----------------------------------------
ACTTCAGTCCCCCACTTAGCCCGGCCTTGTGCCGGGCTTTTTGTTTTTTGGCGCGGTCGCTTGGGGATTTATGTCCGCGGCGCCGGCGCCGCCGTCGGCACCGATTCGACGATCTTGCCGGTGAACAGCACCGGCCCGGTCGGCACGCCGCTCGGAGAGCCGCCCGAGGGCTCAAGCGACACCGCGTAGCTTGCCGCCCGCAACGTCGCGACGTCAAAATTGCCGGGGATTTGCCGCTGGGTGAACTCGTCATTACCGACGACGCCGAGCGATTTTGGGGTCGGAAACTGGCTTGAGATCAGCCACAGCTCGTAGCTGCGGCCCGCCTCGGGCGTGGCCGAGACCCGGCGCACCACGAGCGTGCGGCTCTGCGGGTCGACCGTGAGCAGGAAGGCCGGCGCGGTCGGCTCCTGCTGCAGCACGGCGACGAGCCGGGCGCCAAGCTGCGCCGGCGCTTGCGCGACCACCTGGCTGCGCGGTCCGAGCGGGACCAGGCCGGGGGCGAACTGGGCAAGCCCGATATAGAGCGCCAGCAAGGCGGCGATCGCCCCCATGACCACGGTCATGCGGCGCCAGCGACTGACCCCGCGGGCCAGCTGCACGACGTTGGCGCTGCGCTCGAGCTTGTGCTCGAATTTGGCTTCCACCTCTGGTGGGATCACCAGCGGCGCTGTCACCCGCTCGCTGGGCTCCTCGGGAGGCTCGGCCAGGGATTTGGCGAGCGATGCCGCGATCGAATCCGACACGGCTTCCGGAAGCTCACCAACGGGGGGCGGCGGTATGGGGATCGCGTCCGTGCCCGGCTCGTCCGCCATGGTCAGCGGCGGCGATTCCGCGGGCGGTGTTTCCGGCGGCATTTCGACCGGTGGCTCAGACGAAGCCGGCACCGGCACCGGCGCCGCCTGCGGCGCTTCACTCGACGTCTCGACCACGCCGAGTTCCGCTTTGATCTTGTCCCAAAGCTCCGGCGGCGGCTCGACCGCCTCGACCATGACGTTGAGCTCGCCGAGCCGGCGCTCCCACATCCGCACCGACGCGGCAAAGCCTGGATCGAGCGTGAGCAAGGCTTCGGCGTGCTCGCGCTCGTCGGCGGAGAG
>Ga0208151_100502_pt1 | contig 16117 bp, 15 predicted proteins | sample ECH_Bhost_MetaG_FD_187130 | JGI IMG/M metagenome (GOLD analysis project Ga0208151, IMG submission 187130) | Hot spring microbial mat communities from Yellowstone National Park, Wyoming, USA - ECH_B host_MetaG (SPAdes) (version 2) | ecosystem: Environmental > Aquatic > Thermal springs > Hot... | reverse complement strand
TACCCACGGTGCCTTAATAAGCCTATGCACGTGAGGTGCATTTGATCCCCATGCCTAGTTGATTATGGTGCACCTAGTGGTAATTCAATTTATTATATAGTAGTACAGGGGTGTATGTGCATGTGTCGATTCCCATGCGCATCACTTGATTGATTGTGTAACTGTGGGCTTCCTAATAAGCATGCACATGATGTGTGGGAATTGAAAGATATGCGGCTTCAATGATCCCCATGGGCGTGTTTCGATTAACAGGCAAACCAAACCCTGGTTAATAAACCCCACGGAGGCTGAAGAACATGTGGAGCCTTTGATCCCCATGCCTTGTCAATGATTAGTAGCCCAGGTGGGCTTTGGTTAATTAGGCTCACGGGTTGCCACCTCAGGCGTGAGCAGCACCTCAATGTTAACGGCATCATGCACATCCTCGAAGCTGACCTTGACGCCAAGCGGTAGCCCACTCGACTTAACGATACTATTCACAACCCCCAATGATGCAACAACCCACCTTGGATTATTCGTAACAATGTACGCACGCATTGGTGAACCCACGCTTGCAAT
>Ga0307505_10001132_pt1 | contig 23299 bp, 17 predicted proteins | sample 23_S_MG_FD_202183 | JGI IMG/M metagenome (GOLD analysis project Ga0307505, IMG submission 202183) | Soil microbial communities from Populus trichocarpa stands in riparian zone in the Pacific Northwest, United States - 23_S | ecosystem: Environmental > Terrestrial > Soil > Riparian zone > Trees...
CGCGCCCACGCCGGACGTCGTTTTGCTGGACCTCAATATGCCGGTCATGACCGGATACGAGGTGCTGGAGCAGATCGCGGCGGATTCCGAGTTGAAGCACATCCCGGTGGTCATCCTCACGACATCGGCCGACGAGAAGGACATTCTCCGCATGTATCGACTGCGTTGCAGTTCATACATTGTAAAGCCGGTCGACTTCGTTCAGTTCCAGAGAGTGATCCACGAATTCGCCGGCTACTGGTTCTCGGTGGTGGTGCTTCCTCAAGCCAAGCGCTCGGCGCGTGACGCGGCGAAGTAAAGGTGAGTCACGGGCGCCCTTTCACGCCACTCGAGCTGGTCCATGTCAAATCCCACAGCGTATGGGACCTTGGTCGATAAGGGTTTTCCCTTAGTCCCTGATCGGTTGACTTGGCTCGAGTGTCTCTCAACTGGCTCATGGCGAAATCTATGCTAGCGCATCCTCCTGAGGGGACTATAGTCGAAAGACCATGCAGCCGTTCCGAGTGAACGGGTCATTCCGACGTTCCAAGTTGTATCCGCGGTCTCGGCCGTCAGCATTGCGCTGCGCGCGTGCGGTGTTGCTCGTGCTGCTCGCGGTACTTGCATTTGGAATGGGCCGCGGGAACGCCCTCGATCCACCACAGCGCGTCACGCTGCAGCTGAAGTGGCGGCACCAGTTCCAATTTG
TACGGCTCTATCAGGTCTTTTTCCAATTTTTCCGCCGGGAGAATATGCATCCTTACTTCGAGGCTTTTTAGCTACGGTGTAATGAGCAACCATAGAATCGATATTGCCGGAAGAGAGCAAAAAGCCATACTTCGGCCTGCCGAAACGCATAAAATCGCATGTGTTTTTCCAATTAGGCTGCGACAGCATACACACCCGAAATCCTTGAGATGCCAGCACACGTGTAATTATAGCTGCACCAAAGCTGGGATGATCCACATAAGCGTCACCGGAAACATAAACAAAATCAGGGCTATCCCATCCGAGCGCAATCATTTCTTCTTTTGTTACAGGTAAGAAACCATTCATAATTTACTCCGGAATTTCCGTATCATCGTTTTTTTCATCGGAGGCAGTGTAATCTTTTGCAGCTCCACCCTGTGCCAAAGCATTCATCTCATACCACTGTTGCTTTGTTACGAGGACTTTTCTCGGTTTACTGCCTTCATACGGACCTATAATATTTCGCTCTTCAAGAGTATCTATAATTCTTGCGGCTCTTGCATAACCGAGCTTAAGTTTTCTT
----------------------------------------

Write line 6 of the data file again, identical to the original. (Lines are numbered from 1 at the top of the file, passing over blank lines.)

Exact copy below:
TACGGCTCTATCAGGTCTTTTTCCAATTTTTCCGCCGGGAGAATATGCATCCTTACTTCGAGGCTTTTTAGCTACGGTGTAATGAGCAACCATAGAATCGATATTGCCGGAAGAGAGCAAAAAGCCATACTTCGGCCTGCCGAAACGCATAAAATCGCATGTGTTTTTCCAATTAGGCTGCGACAGCATACACACCCGAAATCCTTGAGATGCCAGCACACGTGTAATTATAGCTGCACCAAAGCTGGGATGATCCACATAAGCGTCACCGGAAACATAAACAAAATCAGGGCTATCCCATCCGAGCGCAATCATTTCTTCTTTTGTTACAGGTAAGAAACCATTCATAATTTACTCCGGAATTTCCGTATCATCGTTTTTTTCATCGGAGGCAGTGTAATCTTTTGCAGCTCCACCCTGTGCCAAAGCATTCATCTCATACCACTGTTGCTTTGTTACGAGGACTTTTCTCGGTTTACTGCCTTCATACGGACCTATAATATTTCGCTCTTCAAGAGTATCTATAATTCTTGCGGCTCTTGCATAACCGAGCTTAAGTTTTCTT